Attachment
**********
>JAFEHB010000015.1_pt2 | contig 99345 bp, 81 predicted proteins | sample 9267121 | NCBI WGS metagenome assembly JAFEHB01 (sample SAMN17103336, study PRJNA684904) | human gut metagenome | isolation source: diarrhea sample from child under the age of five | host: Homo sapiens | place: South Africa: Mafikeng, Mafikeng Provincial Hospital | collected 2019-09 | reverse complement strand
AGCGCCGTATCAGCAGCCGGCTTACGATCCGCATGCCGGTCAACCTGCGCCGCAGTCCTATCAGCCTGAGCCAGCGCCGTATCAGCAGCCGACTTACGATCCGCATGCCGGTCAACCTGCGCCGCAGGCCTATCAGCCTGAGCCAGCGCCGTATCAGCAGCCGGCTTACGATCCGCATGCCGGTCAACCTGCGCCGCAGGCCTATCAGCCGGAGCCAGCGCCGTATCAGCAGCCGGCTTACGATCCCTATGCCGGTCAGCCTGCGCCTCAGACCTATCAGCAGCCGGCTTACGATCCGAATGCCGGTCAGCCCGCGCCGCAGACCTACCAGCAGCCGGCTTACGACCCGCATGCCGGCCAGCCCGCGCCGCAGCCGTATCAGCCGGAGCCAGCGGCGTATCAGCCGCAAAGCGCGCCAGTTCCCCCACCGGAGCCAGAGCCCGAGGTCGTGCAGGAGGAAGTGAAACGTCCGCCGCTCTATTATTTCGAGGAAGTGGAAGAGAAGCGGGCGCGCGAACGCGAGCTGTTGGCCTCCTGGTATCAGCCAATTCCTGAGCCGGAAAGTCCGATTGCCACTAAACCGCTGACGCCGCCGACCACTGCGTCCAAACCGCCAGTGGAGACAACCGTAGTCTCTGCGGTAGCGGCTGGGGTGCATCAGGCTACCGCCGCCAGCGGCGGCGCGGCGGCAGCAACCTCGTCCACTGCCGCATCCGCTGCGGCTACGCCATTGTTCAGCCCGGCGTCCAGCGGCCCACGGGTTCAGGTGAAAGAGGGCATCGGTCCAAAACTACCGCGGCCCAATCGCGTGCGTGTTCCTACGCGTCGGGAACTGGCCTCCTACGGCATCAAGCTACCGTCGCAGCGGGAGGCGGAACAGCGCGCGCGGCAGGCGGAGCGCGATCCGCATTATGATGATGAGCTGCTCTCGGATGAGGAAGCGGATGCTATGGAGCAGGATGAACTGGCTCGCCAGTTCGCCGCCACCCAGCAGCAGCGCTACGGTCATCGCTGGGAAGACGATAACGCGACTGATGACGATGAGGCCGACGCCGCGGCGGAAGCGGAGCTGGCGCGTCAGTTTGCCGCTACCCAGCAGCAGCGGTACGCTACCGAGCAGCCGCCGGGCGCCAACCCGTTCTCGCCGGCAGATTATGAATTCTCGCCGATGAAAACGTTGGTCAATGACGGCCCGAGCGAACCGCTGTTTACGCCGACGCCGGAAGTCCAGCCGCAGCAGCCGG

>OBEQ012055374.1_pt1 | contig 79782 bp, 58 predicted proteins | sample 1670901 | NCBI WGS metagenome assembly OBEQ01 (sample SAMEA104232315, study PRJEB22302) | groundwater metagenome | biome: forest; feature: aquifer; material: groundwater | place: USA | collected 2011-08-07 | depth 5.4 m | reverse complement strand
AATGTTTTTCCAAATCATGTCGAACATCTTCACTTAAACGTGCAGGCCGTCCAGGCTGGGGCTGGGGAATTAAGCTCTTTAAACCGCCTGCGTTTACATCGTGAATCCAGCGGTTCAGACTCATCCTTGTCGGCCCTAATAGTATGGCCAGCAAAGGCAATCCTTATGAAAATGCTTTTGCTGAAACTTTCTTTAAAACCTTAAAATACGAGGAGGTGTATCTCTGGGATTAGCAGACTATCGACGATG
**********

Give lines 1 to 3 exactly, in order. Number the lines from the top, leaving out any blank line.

>JAFEHB010000015.1_pt2 | contig 99345 bp, 81 predicted proteins | sample 9267121 | NCBI WGS metagenome assembly JAFEHB01 (sample SAMN17103336, study PRJNA684904) | human gut metagenome | isolation source: diarrhea sample from child under the age of five | host: Homo sapiens | place: South Africa: Mafikeng, Mafikeng Provincial Hospital | collected 2019-09 | reverse complement strand
AGCGCCGTATCAGCAGCCGGCTTACGATCCGCATGCCGGTCAACCTGCGCCGCAGTCCTATCAGCCTGAGCCAGCGCCGTATCAGCAGCCGACTTACGATCCGCATGCCGGTCAACCTGCGCCGCAGGCCTATCAGCCTGAGCCAGCGCCGTATCAGCAGCCGGCTTACGATCCGCATGCCGGTCAACCTGCGCCGCAGGCCTATCAGCCGGAGCCAGCGCCGTATCAGCAGCCGGCTTACGATCCCTATGCCGGTCAGCCTGCGCCTCAGACCTATCAGCAGCCGGCTTACGATCCGAATGCCGGTCAGCCCGCGCCGCAGACCTACCAGCAGCCGGCTTACGACCCGCATGCCGGCCAGCCCGCGCCGCAGCCGTATCAGCCGGAGCCAGCGGCGTATCAGCCGCAAAGCGCGCCAGTTCCCCCACCGGAGCCAGAGCCCGAGGTCGTGCAGGAGGAAGTGAAACGTCCGCCGCTCTATTATTTCGAGGAAGTGGAAGAGAAGCGGGCGCGCGAACGCGAGCTGTTGGCCTCCTGGTATCAGCCAATTCCTGAGCCGGAAAGTCCGATTGCCACTAAACCGCTGACGCCGCCGACCACTGCGTCCAAACCGCCAGTGGAGACAACCGTAGTCTCTGCGGTAGCGGCTGGGGTGCATCAGGCTACCGCCGCCAGCGGCGGCGCGGCGGCAGCAACCTCGTCCACTGCCGCATCCGCTGCGGCTACGCCATTGTTCAGCCCGGCGTCCAGCGGCCCACGGGTTCAGGTGAAAGAGGGCATCGGTCCAAAACTACCGCGGCCCAATCGCGTGCGTGTTCCTACGCGTCGGGAACTGGCCTCCTACGGCATCAAGCTACCGTCGCAGCGGGAGGCGGAACAGCGCGCGCGGCAGGCGGAGCGCGATCCGCATTATGATGATGAGCTGCTCTCGGATGAGGAAGCGGATGCTATGGAGCAGGATGAACTGGCTCGCCAGTTCGCCGCCACCCAGCAGCAGCGCTACGGTCATCGCTGGGAAGACGATAACGCGACTGATGACGATGAGGCCGACGCCGCGGCGGAAGCGGAGCTGGCGCGTCAGTTTGCCGCTACCCAGCAGCAGCGGTACGCTACCGAGCAGCCGCCGGGCGCCAACCCGTTCTCGCCGGCAGATTATGAATTCTCGCCGATGAAAACGTTGGTCAATGACGGCCCGAGCGAACCGCTGTTTACGCCGACGCCGGAAGTCCAGCCGCAGCAGCCGG

>OBEQ012055374.1_pt1 | contig 79782 bp, 58 predicted proteins | sample 1670901 | NCBI WGS metagenome assembly OBEQ01 (sample SAMEA104232315, study PRJEB22302) | groundwater metagenome | biome: forest; feature: aquifer; material: groundwater | place: USA | collected 2011-08-07 | depth 5.4 m | reverse complement strand